Bank Reconciliation | B2B Finance Glossary
What is Bank Reconciliation?
Bank reconciliation is integral to cash flow management, allowing finance teams to double-check their bookkeeping practices. In this process, businesses can compare the balances and transactions on their external bank statements to the cash balances and transactions recorded in the cash accounts of their general ledger. From here, finance team members can identify discrepancies and align the two cash amounts by adjusting for any transactions that still need to be recorded.
Why do Businesses Need to Engage in Bank Reconciliation?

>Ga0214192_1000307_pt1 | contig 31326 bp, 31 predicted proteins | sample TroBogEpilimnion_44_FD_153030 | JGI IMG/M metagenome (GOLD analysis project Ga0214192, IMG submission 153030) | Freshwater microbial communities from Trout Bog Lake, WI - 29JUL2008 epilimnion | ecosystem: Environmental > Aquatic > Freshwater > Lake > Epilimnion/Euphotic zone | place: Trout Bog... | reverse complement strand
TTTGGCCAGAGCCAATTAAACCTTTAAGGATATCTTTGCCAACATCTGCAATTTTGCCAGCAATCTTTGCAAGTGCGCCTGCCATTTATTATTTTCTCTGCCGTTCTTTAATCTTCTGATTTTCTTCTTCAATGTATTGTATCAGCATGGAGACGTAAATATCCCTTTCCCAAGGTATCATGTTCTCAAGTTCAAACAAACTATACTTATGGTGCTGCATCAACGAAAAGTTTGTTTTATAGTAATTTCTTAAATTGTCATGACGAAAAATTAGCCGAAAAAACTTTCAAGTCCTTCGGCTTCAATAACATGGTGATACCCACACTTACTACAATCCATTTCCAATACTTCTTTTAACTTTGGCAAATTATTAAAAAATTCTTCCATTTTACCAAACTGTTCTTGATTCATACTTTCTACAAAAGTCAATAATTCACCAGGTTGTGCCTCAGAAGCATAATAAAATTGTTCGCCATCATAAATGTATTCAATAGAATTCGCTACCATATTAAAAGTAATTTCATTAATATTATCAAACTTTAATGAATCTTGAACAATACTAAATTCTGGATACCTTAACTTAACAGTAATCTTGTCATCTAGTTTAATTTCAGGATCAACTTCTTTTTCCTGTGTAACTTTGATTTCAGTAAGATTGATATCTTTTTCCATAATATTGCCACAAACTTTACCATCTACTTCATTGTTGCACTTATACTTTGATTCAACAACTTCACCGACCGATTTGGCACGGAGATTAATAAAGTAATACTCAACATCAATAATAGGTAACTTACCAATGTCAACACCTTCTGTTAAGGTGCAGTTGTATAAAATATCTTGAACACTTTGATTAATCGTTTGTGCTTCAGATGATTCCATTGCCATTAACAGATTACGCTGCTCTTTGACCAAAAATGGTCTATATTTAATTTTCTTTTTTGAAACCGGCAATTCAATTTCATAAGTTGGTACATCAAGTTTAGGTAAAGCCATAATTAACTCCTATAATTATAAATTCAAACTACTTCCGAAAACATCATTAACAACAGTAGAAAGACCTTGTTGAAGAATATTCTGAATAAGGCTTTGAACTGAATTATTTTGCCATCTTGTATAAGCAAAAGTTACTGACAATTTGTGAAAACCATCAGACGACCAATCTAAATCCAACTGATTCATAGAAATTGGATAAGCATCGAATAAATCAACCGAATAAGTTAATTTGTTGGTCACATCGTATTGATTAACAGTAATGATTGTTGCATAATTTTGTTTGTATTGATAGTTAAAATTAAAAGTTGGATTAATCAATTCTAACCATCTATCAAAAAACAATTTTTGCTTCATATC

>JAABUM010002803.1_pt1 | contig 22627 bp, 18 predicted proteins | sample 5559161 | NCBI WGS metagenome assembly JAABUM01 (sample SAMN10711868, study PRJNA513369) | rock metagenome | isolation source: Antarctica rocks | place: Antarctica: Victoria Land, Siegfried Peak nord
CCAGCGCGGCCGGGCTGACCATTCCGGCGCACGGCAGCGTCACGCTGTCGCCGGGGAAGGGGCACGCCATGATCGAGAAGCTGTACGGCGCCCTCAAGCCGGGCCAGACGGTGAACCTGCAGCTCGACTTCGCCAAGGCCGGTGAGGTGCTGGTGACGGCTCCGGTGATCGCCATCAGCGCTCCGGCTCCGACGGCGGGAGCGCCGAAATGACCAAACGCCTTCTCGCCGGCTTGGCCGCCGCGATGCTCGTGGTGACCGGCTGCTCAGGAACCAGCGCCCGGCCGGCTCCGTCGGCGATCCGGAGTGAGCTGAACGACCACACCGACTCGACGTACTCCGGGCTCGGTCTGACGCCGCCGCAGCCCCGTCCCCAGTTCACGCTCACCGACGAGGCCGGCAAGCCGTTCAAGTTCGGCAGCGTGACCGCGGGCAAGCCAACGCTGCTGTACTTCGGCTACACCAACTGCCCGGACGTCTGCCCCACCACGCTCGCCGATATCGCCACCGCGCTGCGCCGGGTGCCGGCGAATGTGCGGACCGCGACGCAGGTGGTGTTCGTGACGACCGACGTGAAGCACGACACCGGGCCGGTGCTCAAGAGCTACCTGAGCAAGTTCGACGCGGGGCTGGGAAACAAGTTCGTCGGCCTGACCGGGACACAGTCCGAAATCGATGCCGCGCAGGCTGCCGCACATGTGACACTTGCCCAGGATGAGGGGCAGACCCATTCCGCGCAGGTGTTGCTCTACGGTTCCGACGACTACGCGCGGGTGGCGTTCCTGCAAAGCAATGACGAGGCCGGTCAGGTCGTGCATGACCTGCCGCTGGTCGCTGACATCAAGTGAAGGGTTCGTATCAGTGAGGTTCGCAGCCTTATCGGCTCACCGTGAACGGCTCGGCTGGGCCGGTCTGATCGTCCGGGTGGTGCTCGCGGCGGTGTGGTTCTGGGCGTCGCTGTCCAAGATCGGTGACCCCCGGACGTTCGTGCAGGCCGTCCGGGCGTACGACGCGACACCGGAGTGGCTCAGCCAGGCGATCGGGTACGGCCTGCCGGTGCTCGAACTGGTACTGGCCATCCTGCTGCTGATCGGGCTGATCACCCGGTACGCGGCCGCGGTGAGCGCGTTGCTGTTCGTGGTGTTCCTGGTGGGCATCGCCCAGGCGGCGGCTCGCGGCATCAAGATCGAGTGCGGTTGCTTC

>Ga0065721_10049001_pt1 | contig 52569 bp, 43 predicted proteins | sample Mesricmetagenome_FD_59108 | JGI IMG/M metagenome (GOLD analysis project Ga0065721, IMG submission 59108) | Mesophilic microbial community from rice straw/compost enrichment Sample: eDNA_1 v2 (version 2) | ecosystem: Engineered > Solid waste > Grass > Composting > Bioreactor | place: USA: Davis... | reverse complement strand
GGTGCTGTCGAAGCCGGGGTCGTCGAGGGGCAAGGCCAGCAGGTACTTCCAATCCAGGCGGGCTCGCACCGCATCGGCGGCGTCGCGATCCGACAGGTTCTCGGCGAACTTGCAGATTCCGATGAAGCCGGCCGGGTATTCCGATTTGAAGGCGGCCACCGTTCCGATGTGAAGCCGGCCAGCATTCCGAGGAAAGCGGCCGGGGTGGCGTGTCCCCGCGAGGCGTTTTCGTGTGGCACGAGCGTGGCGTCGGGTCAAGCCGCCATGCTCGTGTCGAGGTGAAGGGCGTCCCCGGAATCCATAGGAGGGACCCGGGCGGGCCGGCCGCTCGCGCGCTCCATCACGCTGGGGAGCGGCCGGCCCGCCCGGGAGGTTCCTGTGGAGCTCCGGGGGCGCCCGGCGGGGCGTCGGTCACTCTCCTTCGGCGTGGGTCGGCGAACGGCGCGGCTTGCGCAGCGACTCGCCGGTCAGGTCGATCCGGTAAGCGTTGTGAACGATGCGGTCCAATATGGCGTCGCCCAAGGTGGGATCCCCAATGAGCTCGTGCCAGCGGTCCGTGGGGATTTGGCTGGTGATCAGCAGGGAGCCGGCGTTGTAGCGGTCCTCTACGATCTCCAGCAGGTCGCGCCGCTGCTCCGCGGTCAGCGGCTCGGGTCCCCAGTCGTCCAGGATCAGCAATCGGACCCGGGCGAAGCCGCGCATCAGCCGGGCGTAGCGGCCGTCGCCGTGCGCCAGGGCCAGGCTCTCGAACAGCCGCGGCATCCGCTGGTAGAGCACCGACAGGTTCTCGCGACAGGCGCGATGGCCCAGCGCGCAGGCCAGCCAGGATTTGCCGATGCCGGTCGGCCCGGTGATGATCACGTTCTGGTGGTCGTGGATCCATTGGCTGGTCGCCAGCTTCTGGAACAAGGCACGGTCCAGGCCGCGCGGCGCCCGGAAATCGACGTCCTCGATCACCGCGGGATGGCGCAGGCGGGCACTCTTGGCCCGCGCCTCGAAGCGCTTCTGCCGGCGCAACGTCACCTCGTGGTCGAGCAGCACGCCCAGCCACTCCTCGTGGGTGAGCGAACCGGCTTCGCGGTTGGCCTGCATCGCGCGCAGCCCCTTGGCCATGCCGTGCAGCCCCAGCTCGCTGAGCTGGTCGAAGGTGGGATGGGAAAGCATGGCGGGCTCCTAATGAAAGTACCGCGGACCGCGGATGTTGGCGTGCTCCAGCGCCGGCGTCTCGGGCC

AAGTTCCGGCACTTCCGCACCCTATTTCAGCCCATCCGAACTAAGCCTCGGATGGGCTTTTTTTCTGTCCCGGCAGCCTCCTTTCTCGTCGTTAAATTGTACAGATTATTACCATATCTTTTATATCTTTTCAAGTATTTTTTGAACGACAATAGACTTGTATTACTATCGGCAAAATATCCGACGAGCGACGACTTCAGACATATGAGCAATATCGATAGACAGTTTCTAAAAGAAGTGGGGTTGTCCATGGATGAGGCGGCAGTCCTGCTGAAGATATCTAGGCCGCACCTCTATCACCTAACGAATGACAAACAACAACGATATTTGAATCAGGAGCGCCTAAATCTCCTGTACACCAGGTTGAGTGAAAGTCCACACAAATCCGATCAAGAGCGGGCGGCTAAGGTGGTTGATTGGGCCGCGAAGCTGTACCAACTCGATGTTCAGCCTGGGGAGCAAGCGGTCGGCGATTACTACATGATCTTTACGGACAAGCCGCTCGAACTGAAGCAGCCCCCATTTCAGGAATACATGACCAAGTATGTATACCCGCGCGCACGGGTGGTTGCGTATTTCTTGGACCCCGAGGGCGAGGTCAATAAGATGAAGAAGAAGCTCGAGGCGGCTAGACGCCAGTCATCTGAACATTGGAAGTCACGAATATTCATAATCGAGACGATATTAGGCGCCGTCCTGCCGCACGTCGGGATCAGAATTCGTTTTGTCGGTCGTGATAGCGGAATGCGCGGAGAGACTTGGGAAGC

The reality is that the cash shown on a company’s internal balance sheet rarely matches the cash balance it has in its bank. There can be many reasons for this mismatched information, including errors, timing issues, and sometimes even fraudulent activity. Bank reconciliation allows finance teams to settle these discrepancies to help them attain an accurate understanding of the cash the business has on hand. This is why bank reconciliation is an essential component of cash flow management.
What Does the Bank Reconciliation Process Look Like?
The bank reconciliation process can be broken down into three steps:
- First, comparing the cash balances and transactions on the company’s book to those listed on an external bank statement is essential. The balances will rarely be matched up because of electronic transfer fees, outstanding checks and deposits, and different cutoff periods.